Jane Addams' work at Hull House, where Meyer also had some involvement, led up to the establishment of occupational therapy as a profession. Hull House was a settlement home for new immigrants and was influential in establishing the Arts and Crafts Movement in America. The Arts and Crafts Movement, of which Ruskin and Morris (1883/1915) were leading proponents in the United Kingdom, holds views about work and a simple life, which includes restoration of the human spirit through engagement in honest craftsmanship. Morris (1883/1915) associated the experience of pleasure with skilfully creating an object. He affirmed that:

   ... art is the expression by man of his pleasure in labour. I
   do not believe that he can be happy in his labour without
   expressing that happiness; and especially this is so when he
   is at work at anything in which he especially excels. (pp. 41-42)

These beliefs informed the delivery of services in mental health, tuberculosis sanatoria and physical health settings, and saw manual training as a solution to the problems created during the industrial era. In 1911 Eleanor Clarke Slagle, a social work student, attended a course at Hull House on curative occupations and recreation. She later became the Director of the Henry B. Favill School of Occupations, which is thought to be the first formal school of occupational therapy. Slagle's work, which incorporated ideas from Addams, focused on habit training through meaningful use of time and purposeful activity. Slagle (1922) actively promoted the use of occupation in relation to health when she included the concept that:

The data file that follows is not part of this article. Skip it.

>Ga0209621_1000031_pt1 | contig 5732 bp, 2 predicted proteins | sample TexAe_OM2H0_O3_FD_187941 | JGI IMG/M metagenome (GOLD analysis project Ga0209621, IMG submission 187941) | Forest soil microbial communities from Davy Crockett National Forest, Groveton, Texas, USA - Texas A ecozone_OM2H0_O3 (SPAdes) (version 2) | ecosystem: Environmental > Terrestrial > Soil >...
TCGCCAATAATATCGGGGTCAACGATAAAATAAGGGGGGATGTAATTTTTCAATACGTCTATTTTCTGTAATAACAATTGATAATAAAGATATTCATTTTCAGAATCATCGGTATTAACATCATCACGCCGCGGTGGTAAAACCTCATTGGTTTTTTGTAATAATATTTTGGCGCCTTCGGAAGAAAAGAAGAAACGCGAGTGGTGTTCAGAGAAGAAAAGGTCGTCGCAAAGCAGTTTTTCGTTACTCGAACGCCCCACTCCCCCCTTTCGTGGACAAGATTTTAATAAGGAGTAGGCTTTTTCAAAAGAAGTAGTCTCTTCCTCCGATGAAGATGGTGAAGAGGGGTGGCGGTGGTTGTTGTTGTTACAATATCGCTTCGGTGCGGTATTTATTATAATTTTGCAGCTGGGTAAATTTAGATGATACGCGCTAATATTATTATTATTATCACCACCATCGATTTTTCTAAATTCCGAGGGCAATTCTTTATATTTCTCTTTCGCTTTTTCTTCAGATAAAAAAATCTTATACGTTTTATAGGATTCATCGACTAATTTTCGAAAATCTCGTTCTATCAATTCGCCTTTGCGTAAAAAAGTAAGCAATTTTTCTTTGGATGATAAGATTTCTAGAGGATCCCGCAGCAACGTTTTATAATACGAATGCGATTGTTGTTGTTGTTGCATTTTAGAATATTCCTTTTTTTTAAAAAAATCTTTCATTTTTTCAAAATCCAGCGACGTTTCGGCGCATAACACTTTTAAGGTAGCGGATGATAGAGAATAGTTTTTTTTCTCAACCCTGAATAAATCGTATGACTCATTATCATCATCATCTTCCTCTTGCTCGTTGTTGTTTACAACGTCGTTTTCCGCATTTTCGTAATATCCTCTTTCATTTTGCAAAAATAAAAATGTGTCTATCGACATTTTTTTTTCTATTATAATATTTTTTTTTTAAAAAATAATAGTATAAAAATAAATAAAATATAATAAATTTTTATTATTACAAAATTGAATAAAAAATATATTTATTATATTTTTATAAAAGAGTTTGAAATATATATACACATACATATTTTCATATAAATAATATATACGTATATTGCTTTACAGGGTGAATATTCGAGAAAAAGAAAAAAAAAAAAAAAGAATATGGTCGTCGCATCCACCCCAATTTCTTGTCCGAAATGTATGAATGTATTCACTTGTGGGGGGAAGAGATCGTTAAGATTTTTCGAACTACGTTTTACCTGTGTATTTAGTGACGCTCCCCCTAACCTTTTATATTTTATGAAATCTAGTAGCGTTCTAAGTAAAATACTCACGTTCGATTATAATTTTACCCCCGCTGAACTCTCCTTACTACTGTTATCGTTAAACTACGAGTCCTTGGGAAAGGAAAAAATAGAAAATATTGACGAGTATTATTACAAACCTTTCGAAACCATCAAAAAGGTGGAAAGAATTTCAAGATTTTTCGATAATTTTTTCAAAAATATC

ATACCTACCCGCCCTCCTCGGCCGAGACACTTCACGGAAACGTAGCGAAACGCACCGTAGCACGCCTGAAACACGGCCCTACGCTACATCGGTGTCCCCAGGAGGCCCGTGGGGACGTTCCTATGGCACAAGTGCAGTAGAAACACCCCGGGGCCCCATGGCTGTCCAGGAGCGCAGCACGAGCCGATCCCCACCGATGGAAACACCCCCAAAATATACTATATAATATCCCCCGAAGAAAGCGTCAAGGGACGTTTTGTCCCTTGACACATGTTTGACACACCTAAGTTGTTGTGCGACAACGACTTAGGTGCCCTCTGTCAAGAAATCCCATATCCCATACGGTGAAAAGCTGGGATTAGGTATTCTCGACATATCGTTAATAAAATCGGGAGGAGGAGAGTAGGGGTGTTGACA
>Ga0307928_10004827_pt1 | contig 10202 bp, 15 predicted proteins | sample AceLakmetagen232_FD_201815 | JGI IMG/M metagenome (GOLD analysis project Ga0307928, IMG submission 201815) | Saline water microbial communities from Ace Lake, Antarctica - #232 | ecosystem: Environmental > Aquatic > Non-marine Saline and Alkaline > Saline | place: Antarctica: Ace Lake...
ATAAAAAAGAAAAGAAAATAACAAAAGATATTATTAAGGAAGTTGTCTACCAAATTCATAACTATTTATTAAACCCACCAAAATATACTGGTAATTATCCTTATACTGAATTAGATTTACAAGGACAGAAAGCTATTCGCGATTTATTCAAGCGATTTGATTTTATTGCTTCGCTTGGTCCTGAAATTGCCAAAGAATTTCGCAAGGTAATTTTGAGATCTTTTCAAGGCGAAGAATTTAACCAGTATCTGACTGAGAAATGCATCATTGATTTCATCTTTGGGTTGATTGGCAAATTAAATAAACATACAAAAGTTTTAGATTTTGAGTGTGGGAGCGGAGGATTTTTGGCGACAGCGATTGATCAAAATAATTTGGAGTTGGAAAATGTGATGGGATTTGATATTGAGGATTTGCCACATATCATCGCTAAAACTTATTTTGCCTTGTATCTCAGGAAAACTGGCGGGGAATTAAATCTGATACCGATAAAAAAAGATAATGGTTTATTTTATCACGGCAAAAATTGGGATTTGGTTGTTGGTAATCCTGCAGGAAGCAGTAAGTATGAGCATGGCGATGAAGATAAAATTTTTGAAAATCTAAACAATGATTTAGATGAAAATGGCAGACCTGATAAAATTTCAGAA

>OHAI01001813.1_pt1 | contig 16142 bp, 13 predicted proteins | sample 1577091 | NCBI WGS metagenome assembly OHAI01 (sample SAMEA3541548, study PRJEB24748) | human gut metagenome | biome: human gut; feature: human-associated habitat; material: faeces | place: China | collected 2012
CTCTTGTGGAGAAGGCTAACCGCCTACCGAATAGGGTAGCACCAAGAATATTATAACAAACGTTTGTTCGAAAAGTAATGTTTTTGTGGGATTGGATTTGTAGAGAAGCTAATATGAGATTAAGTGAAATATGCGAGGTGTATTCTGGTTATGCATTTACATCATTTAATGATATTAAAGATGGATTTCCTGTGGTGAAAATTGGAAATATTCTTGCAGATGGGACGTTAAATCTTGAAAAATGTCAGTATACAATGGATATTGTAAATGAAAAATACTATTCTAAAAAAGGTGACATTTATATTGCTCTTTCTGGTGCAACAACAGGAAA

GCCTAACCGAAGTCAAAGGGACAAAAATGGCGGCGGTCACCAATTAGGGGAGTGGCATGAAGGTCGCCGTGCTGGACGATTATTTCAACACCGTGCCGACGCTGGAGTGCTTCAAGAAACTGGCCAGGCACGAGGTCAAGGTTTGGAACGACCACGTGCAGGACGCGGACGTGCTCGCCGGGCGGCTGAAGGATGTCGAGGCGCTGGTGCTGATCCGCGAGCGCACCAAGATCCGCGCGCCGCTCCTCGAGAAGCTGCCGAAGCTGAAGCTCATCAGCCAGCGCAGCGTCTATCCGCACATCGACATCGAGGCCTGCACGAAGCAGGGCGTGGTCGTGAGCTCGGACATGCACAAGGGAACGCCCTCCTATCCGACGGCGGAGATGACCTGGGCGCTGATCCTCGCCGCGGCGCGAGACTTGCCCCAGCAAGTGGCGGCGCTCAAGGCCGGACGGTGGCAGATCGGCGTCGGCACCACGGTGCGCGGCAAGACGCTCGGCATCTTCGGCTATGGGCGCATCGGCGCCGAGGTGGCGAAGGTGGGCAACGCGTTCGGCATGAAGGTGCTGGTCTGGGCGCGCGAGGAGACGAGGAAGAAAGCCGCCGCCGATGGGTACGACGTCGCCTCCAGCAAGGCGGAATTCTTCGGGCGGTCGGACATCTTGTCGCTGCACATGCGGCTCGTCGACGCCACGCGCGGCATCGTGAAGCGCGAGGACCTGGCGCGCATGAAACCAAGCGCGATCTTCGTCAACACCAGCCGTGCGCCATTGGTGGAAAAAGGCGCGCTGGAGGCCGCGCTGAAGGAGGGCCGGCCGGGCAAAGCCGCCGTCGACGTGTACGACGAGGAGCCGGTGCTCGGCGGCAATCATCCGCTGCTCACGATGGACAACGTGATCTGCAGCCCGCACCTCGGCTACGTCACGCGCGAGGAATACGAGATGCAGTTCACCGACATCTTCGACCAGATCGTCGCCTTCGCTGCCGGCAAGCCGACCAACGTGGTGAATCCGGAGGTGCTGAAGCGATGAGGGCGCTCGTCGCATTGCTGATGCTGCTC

... for the most part our lives are made up of habit reactions.
   Occupation used remedially serves to overcome some
   habits to modify others and construct new ones, to the end
   that habit reaction will be favourable to the restoration and
   maintenance of health. (p. 14)

World War One and the early 1900s